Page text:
2025:  What do you see as the role of the school librarian in 2025?

Although times will be different in 2025, there will still be constants that are even present today in which a school librarian plays a crucial role.  As the social and educational environments change, the school librarian will still be the central key to unlock inquiry, a love of reading and learning, and the skills needed to traverse the unpredictable digital landscape. The school librarian will be the leader to guide the educators and students through these variables by conducting meaningful professional development, advocating for equitable resources, and by creating meaningful, collaborative relationships in which learning takes priority.

        EXPERIENCE IN OTHER ORGANIZATIONS:  What leadership roles do you have in these organizations?  

NAME: Melissa Josef

CANDIDATE FOR:  PSLA Director

SCHOOL DISTRICT: Garnet Valley

SCHOOL: Garnet Valley High School

TITLE/POSITION: Library Media Specialist

EDUCATION: Master of Library Science, University of Pittsburgh   

        EXPERIENCE IN PSLA:  

        PRIORITY GOALS FOR PSLA:   

  1. Advocacy: Our voice must be loud and clear, not just with lawmakers, but with superintendents, principals, parent teacher groups, school boards, and others at the local level who make financial decisions for districts. We need to push the school library curriculum in a more effective manner to decision makers, not just lawmakers, to make all more aware of our goals. School districts are making cuts to libraries without a full understanding the value. We need to help them understand what they are missing.
  2. Updating Technology: Conference registration technology has become outdated as well as some parts of the PSLA website. It is good the PSLA board has a new website and conference registration procedure to better facilitate member use.
  3. Professional Development: We need to look into expanding opportunities for providing PD to members through seminars, webinars, or other training options.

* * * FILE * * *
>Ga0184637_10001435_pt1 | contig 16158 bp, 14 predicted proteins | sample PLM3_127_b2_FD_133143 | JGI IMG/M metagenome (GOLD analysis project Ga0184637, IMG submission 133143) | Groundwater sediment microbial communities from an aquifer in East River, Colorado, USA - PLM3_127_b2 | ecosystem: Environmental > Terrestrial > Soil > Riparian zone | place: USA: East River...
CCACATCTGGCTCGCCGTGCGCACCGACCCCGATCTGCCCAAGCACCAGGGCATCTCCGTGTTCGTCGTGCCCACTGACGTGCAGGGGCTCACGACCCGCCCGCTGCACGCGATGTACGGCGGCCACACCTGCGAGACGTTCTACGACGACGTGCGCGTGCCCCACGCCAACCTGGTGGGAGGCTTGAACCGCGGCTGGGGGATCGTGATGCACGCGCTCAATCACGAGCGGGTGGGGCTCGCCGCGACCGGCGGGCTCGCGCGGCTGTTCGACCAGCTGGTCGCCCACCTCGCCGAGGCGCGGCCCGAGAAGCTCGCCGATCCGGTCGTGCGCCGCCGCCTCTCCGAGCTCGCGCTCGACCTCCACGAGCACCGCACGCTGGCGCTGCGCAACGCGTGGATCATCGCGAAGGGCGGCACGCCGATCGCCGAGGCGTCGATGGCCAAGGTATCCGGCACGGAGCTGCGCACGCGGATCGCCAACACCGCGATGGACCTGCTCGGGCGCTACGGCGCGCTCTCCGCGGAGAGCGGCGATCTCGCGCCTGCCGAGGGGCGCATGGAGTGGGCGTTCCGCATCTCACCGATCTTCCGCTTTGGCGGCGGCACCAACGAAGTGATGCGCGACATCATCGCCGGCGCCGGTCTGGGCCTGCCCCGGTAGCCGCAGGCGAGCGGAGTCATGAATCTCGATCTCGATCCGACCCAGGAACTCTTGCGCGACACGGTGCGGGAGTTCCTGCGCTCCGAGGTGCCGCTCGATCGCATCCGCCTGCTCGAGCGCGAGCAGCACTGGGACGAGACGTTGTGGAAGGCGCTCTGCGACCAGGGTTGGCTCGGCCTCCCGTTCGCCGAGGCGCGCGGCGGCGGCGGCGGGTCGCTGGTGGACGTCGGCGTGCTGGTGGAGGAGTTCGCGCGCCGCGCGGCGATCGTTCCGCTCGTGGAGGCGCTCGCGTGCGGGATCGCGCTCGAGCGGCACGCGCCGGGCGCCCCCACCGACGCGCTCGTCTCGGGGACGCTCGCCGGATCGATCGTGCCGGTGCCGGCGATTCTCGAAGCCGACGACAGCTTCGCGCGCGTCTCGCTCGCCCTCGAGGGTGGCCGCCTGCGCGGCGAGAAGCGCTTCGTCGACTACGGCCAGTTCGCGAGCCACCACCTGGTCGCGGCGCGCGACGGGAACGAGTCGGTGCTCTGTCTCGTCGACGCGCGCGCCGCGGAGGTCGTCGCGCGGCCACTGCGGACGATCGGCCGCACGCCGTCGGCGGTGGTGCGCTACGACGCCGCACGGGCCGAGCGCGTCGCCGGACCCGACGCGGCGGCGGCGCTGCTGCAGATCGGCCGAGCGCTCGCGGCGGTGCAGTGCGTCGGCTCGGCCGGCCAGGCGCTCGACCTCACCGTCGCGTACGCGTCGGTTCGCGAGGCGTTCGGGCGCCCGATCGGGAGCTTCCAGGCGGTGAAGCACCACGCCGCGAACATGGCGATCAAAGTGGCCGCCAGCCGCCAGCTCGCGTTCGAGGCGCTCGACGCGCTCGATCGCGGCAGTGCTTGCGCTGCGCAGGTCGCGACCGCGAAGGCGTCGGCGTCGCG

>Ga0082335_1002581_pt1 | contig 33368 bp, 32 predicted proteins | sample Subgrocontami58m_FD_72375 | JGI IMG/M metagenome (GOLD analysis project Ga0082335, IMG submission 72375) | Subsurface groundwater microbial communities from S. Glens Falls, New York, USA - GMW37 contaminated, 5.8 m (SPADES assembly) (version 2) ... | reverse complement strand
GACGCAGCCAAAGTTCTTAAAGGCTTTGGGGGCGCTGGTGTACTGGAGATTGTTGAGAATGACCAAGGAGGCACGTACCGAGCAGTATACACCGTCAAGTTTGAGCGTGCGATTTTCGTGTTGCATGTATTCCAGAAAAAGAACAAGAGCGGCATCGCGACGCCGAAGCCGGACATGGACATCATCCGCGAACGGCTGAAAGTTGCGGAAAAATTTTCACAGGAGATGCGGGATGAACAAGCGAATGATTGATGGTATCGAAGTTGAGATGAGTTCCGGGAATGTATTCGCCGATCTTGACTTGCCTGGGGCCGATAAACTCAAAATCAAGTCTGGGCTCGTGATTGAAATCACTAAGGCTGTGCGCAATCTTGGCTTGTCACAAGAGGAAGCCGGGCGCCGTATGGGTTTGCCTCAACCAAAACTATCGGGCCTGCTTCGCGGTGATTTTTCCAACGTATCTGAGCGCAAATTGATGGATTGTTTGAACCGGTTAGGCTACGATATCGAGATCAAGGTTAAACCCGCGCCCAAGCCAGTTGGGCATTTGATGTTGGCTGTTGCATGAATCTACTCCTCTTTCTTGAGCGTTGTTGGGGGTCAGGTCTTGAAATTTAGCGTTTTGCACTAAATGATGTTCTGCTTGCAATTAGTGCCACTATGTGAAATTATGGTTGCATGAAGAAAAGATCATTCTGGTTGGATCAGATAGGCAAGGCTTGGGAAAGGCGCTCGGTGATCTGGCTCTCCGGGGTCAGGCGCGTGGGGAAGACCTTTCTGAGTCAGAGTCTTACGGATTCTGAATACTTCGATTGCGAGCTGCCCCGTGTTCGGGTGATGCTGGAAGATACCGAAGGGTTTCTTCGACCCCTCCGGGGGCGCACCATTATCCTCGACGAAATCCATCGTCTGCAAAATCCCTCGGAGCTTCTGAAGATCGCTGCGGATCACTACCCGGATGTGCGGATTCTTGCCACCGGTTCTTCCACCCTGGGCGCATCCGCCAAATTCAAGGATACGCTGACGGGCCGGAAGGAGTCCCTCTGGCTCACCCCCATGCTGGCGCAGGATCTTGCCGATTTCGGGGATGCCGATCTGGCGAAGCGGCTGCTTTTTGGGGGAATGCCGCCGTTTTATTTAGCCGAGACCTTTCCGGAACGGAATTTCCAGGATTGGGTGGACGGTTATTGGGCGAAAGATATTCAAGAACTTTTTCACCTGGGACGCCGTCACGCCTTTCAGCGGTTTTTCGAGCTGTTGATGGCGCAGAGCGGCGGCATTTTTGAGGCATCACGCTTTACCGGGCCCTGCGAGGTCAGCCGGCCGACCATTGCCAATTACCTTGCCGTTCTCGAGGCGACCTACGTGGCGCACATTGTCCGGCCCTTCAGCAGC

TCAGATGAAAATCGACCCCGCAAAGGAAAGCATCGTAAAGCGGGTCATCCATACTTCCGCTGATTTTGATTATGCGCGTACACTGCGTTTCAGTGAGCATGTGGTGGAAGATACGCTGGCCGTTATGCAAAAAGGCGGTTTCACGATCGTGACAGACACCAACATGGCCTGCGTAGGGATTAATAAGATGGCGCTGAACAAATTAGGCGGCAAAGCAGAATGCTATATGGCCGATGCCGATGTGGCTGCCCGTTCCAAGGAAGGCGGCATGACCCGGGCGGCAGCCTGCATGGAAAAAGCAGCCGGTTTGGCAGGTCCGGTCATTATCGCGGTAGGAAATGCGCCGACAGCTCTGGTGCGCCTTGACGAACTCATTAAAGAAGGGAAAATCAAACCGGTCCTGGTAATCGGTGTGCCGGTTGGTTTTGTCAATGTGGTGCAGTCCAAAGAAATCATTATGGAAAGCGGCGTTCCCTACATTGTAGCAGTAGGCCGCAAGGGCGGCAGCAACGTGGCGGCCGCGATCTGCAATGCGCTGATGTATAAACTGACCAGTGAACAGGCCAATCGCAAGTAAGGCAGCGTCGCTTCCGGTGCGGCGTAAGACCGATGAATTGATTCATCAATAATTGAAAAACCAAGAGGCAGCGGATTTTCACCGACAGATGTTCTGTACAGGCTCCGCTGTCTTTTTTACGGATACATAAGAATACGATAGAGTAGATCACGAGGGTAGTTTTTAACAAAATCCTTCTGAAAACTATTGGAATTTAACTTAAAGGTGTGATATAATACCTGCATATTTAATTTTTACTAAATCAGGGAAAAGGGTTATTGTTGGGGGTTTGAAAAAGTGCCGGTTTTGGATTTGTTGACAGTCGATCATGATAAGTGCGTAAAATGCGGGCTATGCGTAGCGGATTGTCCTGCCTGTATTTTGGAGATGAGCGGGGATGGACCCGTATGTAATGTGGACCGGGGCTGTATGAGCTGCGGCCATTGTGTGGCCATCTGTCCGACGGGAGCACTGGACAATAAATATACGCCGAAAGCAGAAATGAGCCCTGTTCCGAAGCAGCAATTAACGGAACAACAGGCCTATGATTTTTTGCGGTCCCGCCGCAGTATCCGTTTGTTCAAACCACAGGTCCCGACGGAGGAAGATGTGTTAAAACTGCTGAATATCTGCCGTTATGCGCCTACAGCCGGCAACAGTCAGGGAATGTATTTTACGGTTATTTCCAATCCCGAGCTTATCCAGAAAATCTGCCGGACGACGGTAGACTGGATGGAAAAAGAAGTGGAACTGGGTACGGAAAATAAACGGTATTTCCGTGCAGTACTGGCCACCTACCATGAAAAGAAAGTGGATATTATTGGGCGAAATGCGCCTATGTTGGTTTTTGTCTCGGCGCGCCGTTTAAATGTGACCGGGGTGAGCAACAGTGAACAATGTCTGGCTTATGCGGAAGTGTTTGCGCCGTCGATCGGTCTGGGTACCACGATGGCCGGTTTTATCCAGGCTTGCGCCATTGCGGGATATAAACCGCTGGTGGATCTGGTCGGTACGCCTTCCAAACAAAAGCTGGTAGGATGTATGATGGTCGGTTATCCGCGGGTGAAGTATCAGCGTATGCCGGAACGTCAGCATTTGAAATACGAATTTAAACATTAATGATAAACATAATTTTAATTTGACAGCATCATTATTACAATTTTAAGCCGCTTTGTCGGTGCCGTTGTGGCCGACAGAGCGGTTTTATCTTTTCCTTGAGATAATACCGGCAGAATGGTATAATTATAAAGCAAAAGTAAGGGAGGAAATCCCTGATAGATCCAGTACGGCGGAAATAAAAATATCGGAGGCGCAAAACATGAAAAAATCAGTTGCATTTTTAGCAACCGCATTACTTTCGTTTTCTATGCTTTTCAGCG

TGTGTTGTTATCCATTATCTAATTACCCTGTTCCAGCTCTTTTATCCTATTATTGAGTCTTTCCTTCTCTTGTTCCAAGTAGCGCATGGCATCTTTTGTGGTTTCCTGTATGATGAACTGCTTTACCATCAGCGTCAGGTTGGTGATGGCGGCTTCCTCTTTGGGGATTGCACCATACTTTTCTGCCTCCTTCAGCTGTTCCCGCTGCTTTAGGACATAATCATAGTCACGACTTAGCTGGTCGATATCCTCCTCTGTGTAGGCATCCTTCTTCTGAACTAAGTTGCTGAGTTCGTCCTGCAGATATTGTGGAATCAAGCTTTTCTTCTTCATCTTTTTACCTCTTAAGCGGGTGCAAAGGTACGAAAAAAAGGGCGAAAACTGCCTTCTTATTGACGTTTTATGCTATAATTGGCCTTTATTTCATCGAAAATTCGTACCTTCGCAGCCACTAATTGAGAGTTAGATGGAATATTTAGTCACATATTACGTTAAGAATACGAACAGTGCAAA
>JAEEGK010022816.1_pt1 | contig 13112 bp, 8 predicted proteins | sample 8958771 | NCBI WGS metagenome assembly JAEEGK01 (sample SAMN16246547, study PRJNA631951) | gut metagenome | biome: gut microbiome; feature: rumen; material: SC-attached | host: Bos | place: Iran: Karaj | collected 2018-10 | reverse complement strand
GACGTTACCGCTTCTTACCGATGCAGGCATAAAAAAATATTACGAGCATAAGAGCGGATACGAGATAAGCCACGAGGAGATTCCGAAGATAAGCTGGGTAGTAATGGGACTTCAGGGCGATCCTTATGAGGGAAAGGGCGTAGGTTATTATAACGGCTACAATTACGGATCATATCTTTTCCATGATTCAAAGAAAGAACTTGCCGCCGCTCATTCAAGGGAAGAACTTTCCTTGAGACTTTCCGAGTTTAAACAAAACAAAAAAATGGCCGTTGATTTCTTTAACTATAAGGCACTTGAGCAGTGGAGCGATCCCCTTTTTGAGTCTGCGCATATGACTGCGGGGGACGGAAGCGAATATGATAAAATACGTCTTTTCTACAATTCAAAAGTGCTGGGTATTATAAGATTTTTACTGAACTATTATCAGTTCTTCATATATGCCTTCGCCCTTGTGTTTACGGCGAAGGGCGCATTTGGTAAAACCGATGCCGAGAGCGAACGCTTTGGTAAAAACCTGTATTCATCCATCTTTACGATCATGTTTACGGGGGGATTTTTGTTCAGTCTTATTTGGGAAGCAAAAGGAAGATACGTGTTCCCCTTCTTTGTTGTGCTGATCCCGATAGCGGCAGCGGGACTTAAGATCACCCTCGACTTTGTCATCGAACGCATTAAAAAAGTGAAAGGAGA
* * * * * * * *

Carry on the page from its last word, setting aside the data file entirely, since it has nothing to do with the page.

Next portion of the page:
4. Membership: By reaching out to school librarians who have let memberships lapse or who are not members, we can find out if they have any issues and encourage them to join.

        LEADERSHIP: While I am relatively new to scholastic librarianship, much of my career experiences have contributed to the leader I am today. I have travelled the world, taught ESL in Japan, worked in public affairs with a CEO that helped me learn the ins and outs of Washington (and intellectual property law), served on the boards of the Japan America Society of Delaware and Newark Day Nursery, volunteered at the Baltimore Aquarium as a diver for five years, been president of a Toastmaster public speaking club, been an active parent volunteer in my children's schools, and have numerous other activities that never appear on a teacher or librarian resume. I believe myself to be fair as I try my best to be balanced and listen, but I realize that ultimately a group can't move forward if it is stuck trying to make everyone happy all of the time. As in my previous career path, when I started library school in 2008, I immediately began to seek out the professional societies that would help me in this career. PSLA and ALA were the natural choices. I joined as a student and as I have grown to become more involved, I have the same yearning for continual growth for me and the organizations that can drive me as a leader.

        2025:  I believe the role of librarian will do what it has always done and evolve right along with the needs of those who we serve. We never have been about books, but about information and people. Our students, first and foremost, need to be graduating with an ability to ethically use and evaluate information regardless of format. That doesn't happen with the classroom teacher alone, it also takes the skills of competent librarians. It is that teaching part of our role that has made the difference in school library studies over the past two decades. Our teaching role, like all teaching roles, will continue to grow and shift with technology, but the essence is the same.

        EXPERIENCE IN OTHER ORGANIZATIONS:  

NAME: Ann Schmidt

CANDIDATE FOR:  PSLA Director for the 2018-2020 term

SCHOOL DISTRICT:  Conrad Weiser Area School District   

SCHOOL:  Conrad Weiser High School

TITLE/POSITION:  Library Media Specialist

EDUCATION:  Master of Library Science, Kutztown University

   

        EXPERIENCE IN PSLA:  

        PRIORITY GOALS FOR PSLA:   What goals do you think should have top priority for PSLA in 2018-2020?  Please provide your rationale.

        The top goals for PSLA should be, in no particular order, advocacy, growth, and professional learning opportunities.  Advocacy is and will continue to be an important piece that PSLA can provide at the local, state and national level.  The tools and information that we pass along can easily be shared with local administrators and decision makers.  That can be very effective and useful for teacher librarians.  We need to continue growing and cultivating our members.  There certainly is strength in unity and it provides continued diversity of mindsets.  Finally, I think PSLA plays a strategic role in in assisting the professional learning opportunities of members.  The annual conference is an amazing experience, but we need to grow that opportunity to be more consistent and pervasive throughout the year.